SuperWasp

SuperWasp

Productivity tips, reviews, tools, software and gadgets.

 
How reliable is your Vista?
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One of the best features in Windows Vista is still unknown to a lot of people: the Reliability and Performance Monitor is a very handy program based on the Microsoft Management Console interface that shows you a lot of information on the current performance and the historical stability of your computer. To start this tool, type "reliability" in the Start Menu and you'll see the shortcut to the "Reliability and Performance Monitor".



Upon launch, it shows you the actual performance status in 4 horizontal bars: CPU, Disk, Network and Memory. When you click on Resource Overview, you get those nifty graphs that show you the latest trends.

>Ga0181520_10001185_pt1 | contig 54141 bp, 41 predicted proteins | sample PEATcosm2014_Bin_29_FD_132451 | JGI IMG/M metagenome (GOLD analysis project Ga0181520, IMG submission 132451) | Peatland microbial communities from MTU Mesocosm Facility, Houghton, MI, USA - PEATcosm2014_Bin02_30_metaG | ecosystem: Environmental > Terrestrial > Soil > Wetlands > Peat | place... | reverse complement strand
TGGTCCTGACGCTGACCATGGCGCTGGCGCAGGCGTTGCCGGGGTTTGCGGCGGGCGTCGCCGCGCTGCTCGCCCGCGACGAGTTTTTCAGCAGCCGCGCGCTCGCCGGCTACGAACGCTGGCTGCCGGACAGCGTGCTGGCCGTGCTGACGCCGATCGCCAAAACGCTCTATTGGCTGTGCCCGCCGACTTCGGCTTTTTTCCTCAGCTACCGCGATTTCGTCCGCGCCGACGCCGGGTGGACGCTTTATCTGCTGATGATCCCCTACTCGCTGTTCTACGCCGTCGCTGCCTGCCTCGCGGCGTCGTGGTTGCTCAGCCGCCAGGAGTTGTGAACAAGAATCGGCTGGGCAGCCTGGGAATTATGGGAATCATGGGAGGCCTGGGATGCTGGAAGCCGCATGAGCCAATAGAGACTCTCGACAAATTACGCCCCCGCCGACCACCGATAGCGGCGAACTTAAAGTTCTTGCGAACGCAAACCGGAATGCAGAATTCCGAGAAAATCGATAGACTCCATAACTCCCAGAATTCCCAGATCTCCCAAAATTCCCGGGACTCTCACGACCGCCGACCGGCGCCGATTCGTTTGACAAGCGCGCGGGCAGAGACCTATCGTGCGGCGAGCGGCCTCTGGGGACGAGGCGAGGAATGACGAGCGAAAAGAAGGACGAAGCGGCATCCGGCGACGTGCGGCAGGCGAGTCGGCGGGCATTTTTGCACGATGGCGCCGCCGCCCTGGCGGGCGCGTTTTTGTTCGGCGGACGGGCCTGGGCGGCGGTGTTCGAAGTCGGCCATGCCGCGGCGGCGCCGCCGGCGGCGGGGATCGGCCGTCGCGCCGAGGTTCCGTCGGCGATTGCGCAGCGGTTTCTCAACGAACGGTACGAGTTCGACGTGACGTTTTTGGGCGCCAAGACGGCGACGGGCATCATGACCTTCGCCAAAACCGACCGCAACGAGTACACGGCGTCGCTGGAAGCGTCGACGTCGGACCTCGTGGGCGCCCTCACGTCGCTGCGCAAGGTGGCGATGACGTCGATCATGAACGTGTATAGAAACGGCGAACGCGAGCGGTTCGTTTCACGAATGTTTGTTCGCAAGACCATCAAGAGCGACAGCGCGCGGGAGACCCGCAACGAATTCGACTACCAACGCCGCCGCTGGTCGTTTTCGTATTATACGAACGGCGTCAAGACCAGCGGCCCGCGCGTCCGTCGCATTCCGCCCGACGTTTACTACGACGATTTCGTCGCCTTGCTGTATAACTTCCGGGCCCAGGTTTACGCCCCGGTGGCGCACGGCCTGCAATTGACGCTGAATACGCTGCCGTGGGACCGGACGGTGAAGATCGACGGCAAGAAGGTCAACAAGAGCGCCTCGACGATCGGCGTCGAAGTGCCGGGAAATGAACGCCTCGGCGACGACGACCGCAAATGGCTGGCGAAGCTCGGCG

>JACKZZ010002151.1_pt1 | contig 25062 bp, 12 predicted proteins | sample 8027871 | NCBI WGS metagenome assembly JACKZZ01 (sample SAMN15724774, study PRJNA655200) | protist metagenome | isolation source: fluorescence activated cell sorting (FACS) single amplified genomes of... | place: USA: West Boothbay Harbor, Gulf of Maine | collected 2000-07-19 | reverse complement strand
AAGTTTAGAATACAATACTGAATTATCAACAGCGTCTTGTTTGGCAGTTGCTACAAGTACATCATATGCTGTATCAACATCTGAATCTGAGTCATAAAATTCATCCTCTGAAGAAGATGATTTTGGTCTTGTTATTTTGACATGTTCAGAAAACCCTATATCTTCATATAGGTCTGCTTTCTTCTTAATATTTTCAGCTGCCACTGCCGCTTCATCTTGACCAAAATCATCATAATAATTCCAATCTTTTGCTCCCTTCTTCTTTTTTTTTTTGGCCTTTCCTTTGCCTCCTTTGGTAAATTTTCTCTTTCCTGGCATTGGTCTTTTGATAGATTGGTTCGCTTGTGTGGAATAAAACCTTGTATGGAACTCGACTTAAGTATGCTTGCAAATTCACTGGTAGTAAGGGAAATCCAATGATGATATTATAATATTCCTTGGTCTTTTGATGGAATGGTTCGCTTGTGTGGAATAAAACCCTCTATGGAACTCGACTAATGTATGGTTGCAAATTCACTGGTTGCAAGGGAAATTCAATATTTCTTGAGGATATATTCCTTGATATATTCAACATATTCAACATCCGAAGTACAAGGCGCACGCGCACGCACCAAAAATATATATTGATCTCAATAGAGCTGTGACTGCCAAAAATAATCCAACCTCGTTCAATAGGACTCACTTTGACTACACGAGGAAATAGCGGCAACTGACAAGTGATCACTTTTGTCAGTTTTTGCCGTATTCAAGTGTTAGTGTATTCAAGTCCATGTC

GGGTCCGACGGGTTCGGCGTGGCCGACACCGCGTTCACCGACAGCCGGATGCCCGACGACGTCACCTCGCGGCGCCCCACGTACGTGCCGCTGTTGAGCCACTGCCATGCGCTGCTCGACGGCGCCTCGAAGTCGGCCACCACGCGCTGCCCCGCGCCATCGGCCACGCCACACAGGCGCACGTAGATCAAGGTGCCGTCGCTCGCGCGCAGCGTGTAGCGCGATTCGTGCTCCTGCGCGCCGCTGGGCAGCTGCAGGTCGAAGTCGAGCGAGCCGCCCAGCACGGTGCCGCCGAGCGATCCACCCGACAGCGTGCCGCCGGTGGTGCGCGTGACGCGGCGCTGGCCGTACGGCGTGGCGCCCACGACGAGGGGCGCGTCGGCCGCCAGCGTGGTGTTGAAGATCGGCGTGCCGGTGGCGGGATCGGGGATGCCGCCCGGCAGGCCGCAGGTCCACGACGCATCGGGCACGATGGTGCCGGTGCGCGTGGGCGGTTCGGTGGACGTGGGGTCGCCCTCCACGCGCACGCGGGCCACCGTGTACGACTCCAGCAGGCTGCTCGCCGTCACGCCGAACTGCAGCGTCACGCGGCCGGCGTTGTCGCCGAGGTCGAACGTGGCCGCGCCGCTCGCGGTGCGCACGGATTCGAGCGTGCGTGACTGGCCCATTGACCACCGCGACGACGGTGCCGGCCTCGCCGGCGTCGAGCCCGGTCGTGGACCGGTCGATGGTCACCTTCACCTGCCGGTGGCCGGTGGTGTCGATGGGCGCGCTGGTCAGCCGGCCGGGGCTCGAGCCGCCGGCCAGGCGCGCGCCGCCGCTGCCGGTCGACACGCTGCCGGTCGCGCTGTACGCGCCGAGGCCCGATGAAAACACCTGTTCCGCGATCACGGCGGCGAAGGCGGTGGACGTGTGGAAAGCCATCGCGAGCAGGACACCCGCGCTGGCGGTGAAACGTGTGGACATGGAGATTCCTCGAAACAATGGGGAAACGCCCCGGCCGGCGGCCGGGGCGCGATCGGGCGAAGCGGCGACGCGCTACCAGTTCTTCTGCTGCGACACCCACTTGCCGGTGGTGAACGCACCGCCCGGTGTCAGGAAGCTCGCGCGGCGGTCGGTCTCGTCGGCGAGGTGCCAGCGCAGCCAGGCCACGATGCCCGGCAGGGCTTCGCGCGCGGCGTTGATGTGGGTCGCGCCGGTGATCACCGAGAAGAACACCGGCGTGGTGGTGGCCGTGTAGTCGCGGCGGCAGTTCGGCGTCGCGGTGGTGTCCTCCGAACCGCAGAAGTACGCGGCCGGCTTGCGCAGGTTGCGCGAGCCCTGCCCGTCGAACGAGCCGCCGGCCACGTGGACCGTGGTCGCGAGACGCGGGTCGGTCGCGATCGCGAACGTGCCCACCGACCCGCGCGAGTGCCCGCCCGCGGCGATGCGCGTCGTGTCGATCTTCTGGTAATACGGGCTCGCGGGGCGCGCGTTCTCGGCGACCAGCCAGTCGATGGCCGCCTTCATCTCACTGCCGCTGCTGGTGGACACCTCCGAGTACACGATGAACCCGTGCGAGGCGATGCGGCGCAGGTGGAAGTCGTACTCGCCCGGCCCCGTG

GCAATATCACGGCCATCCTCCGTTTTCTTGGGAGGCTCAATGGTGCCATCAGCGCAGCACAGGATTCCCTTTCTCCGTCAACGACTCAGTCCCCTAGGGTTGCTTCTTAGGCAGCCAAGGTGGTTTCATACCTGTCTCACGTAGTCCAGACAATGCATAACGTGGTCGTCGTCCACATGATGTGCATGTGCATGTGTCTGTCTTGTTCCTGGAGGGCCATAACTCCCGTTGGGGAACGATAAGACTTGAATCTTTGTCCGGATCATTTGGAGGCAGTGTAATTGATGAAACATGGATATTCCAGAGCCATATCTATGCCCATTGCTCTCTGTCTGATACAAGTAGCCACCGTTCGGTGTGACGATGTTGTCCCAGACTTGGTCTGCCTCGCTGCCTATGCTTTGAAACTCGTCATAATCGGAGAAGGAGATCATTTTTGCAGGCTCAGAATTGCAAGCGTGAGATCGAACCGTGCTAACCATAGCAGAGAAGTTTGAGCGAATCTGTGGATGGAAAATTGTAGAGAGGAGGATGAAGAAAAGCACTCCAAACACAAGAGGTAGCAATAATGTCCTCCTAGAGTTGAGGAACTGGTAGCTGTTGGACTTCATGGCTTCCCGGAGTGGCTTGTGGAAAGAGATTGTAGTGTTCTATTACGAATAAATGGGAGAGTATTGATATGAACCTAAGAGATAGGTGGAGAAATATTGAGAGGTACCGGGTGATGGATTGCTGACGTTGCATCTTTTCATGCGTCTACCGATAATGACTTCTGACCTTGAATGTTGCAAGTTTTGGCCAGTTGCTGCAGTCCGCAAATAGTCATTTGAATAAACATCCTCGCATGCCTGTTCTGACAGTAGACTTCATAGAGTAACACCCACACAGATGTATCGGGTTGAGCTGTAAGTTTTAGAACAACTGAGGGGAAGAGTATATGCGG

When you select the Reliability Monitor from the left column, you'll get a historical chart showing you how reliable your computer was until yesterday. This is based on a lot of factors: software installs and uninstalls, application failures, hardware failures, Windows failures and miscellaneous failures.
When you installed Vista (or bought a new computer with Vista pre-installed), your computer started with reliability index 10. Every day that ended with some problem will lower the index. Similarly, every day without any problem will raise the index a bit. Selecting a day in the chart will immediately give you a list of all problems that occured. This feature comes in very handy when you need to troubleshoot a computer of someone else. Without having to rely on their story, you just open the reliability chart and immediately see what causes the problem.

ps: As you can see in the screenshot above, the reliability index for my Dell notebook is at a very low index of 3.80. This is caused by the HP Sleep Service (HPSLPSVC) that crashes every time returning from sleep (what's in a name?), despite numerous chats with the friendly HP Live Support and disabling DEP for all HP software.

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  Posted by oVan on Wednesday, May 30, 2007 | PermaLink | 0 comments
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